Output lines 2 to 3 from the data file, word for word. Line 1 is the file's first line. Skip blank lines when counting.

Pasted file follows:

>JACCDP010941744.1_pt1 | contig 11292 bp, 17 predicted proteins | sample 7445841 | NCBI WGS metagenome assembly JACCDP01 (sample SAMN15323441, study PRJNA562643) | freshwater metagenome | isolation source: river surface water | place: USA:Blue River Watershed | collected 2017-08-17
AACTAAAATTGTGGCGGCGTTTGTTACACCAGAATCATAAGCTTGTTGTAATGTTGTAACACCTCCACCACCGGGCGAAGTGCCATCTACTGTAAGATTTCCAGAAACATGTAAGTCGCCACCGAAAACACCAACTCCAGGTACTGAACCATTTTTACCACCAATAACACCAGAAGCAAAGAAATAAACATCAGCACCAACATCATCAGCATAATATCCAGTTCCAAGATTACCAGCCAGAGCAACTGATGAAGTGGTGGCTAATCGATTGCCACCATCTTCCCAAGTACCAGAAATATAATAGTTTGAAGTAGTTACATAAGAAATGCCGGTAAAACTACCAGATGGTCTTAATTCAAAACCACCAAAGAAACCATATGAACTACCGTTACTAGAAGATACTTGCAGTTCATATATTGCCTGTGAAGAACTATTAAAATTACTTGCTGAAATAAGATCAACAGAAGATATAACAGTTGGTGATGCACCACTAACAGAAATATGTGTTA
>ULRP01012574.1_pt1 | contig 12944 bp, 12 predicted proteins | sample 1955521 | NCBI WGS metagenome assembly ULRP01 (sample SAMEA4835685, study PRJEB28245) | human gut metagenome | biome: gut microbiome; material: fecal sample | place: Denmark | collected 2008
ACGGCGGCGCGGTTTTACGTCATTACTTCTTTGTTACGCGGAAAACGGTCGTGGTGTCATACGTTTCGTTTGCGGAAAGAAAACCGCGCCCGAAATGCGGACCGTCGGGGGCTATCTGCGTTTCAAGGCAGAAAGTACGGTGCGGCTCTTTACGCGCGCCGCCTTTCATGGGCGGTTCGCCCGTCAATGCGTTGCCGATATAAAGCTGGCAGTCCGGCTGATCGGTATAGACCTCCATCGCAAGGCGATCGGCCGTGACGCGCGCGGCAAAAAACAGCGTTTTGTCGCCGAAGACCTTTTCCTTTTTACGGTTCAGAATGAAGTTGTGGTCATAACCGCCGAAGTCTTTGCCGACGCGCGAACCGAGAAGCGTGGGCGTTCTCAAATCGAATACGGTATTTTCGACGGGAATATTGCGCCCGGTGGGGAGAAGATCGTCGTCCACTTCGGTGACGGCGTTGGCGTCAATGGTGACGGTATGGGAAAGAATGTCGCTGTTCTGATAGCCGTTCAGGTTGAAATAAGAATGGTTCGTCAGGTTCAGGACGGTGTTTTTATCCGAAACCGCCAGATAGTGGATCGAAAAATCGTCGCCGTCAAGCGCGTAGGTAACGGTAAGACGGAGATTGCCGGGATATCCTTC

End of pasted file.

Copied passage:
AACTAAAATTGTGGCGGCGTTTGTTACACCAGAATCATAAGCTTGTTGTAATGTTGTAACACCTCCACCACCGGGCGAAGTGCCATCTACTGTAAGATTTCCAGAAACATGTAAGTCGCCACCGAAAACACCAACTCCAGGTACTGAACCATTTTTACCACCAATAACACCAGAAGCAAAGAAATAAACATCAGCACCAACATCATCAGCATAATATCCAGTTCCAAGATTACCAGCCAGAGCAACTGATGAAGTGGTGGCTAATCGATTGCCACCATCTTCCCAAGTACCAGAAATATAATAGTTTGAAGTAGTTACATAAGAAATGCCGGTAAAACTACCAGATGGTCTTAATTCAAAACCACCAAAGAAACCATATGAACTACCGTTACTAGAAGATACTTGCAGTTCATATATTGCCTGTGAAGAACTATTAAAATTACTTGCTGAAATAAGATCAACAGAAGATATAACAGTTGGTGATGCACCACTAACAGAAATATGTGTTA
>ULRP01012574.1_pt1 | contig 12944 bp, 12 predicted proteins | sample 1955521 | NCBI WGS metagenome assembly ULRP01 (sample SAMEA4835685, study PRJEB28245) | human gut metagenome | biome: gut microbiome; material: fecal sample | place: Denmark | collected 2008